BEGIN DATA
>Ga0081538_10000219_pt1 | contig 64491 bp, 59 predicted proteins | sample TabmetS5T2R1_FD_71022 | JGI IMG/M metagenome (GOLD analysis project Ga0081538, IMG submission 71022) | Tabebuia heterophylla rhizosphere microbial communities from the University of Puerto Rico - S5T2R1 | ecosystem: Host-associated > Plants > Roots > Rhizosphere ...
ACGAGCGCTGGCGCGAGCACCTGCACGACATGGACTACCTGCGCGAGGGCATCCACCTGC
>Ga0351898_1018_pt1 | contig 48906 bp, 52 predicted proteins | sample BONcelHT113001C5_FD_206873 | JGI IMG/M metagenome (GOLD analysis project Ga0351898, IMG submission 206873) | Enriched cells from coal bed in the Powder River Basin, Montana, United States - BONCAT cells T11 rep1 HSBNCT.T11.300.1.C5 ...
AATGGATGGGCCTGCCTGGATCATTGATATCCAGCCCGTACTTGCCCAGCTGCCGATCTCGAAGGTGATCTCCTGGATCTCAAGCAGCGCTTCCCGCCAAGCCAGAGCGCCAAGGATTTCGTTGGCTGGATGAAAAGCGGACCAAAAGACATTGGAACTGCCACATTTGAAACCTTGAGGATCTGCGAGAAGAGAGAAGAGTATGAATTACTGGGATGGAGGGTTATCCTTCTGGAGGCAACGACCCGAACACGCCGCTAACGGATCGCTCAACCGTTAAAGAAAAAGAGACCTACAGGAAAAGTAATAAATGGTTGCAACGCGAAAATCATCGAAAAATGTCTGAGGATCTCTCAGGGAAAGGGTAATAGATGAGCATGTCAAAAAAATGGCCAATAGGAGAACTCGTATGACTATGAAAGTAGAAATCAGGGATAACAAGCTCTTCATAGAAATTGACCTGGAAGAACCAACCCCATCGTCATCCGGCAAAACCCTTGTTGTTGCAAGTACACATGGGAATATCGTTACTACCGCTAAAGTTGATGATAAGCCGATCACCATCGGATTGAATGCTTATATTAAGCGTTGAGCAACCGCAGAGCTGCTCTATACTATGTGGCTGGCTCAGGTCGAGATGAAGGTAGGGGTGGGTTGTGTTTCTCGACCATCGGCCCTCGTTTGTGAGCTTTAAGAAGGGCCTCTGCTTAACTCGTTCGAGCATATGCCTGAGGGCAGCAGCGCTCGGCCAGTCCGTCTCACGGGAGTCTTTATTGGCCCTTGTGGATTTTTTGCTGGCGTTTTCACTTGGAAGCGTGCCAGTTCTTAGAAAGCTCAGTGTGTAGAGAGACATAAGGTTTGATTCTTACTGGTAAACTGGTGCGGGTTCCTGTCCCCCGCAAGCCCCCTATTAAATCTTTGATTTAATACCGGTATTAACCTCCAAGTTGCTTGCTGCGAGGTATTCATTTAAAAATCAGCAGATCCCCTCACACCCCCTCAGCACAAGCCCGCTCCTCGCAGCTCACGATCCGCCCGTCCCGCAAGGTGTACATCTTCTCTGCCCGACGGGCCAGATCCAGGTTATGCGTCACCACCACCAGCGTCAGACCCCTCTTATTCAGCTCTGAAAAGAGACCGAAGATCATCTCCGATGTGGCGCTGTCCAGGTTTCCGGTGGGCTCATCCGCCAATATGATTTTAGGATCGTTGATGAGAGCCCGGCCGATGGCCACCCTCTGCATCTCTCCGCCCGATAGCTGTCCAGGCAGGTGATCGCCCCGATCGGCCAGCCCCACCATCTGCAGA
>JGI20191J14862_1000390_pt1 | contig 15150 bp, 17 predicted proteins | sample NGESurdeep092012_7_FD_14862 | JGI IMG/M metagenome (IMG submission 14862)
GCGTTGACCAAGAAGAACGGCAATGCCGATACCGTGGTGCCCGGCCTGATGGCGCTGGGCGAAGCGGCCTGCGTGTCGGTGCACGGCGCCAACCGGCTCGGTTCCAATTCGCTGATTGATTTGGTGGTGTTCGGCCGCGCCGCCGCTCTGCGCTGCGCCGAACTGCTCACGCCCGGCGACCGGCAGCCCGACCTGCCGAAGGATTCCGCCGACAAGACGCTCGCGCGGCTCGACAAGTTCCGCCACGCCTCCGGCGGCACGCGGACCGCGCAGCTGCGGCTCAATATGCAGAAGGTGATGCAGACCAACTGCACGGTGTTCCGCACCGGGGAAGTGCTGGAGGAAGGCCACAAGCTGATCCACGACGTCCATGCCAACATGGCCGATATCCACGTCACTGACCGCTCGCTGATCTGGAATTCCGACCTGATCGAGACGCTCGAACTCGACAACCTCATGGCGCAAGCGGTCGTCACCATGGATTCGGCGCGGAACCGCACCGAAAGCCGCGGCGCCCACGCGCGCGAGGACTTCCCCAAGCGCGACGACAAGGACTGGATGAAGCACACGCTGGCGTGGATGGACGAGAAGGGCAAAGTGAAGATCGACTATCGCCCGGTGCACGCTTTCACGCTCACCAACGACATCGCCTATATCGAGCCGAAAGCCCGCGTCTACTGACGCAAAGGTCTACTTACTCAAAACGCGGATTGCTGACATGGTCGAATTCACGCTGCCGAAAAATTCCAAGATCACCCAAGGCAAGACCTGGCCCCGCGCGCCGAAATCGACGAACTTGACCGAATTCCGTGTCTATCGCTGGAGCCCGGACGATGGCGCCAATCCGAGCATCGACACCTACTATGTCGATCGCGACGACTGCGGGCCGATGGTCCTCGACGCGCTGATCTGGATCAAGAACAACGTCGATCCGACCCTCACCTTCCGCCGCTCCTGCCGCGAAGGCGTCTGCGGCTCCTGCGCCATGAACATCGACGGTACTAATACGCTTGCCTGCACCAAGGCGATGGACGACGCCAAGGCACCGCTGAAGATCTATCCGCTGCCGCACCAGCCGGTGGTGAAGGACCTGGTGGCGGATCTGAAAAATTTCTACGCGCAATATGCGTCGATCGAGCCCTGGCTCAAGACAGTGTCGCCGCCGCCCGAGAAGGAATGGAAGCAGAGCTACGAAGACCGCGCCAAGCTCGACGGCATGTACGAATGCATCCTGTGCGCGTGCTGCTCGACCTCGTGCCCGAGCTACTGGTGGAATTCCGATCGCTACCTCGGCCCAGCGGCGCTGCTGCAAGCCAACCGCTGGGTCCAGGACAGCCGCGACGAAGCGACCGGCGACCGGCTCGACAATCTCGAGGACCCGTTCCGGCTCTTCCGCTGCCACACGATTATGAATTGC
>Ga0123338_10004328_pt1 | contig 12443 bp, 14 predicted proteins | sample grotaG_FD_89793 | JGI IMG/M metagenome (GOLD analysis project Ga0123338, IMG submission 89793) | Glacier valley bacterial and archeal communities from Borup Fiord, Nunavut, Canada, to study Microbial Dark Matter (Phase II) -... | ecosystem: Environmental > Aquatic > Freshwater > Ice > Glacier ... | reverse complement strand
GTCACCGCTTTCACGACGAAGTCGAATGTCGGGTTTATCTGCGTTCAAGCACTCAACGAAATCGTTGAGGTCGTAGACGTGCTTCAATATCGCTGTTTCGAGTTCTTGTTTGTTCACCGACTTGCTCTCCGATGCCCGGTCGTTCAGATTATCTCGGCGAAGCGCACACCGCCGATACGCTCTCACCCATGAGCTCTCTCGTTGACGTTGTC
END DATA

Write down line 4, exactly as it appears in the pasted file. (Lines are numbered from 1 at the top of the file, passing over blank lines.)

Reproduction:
AATGGATGGGCCTGCCTGGATCATTGATATCCAGCCCGTACTTGCCCAGCTGCCGATCTCGAAGGTGATCTCCTGGATCTCAAGCAGCGCTTCCCGCCAAGCCAGAGCGCCAAGGATTTCGTTGGCTGGATGAAAAGCGGACCAAAAGACATTGGAACTGCCACATTTGAAACCTTGAGGATCTGCGAGAAGAGAGAAGAGTATGAATTACTGGGATGGAGGGTTATCCTTCTGGAGGCAACGACCCGAACACGCCGCTAACGGATCGCTCAACCGTTAAAGAAAAAGAGACCTACAGGAAAAGTAATAAATGGTTGCAACGCGAAAATCATCGAAAAATGTCTGAGGATCTCTCAGGGAAAGGGTAATAGATGAGCATGTCAAAAAAATGGCCAATAGGAGAACTCGTATGACTATGAAAGTAGAAATCAGGGATAACAAGCTCTTCATAGAAATTGACCTGGAAGAACCAACCCCATCGTCATCCGGCAAAACCCTTGTTGTTGCAAGTACACATGGGAATATCGTTACTACCGCTAAAGTTGATGATAAGCCGATCACCATCGGATTGAATGCTTATATTAAGCGTTGAGCAACCGCAGAGCTGCTCTATACTATGTGGCTGGCTCAGGTCGAGATGAAGGTAGGGGTGGGTTGTGTTTCTCGACCATCGGCCCTCGTTTGTGAGCTTTAAGAAGGGCCTCTGCTTAACTCGTTCGAGCATATGCCTGAGGGCAGCAGCGCTCGGCCAGTCCGTCTCACGGGAGTCTTTATTGGCCCTTGTGGATTTTTTGCTGGCGTTTTCACTTGGAAGCGTGCCAGTTCTTAGAAAGCTCAGTGTGTAGAGAGACATAAGGTTTGATTCTTACTGGTAAACTGGTGCGGGTTCCTGTCCCCCGCAAGCCCCCTATTAAATCTTTGATTTAATACCGGTATTAACCTCCAAGTTGCTTGCTGCGAGGTATTCATTTAAAAATCAGCAGATCCCCTCACACCCCCTCAGCACAAGCCCGCTCCTCGCAGCTCACGATCCGCCCGTCCCGCAAGGTGTACATCTTCTCTGCCCGACGGGCCAGATCCAGGTTATGCGTCACCACCACCAGCGTCAGACCCCTCTTATTCAGCTCTGAAAAGAGACCGAAGATCATCTCCGATGTGGCGCTGTCCAGGTTTCCGGTGGGCTCATCCGCCAATATGATTTTAGGATCGTTGATGAGAGCCCGGCCGATGGCCACCCTCTGCATCTCTCCGCCCGATAGCTGTCCAGGCAGGTGATCGCCCCGATCGGCCAGCCCCACCATCTGCAGA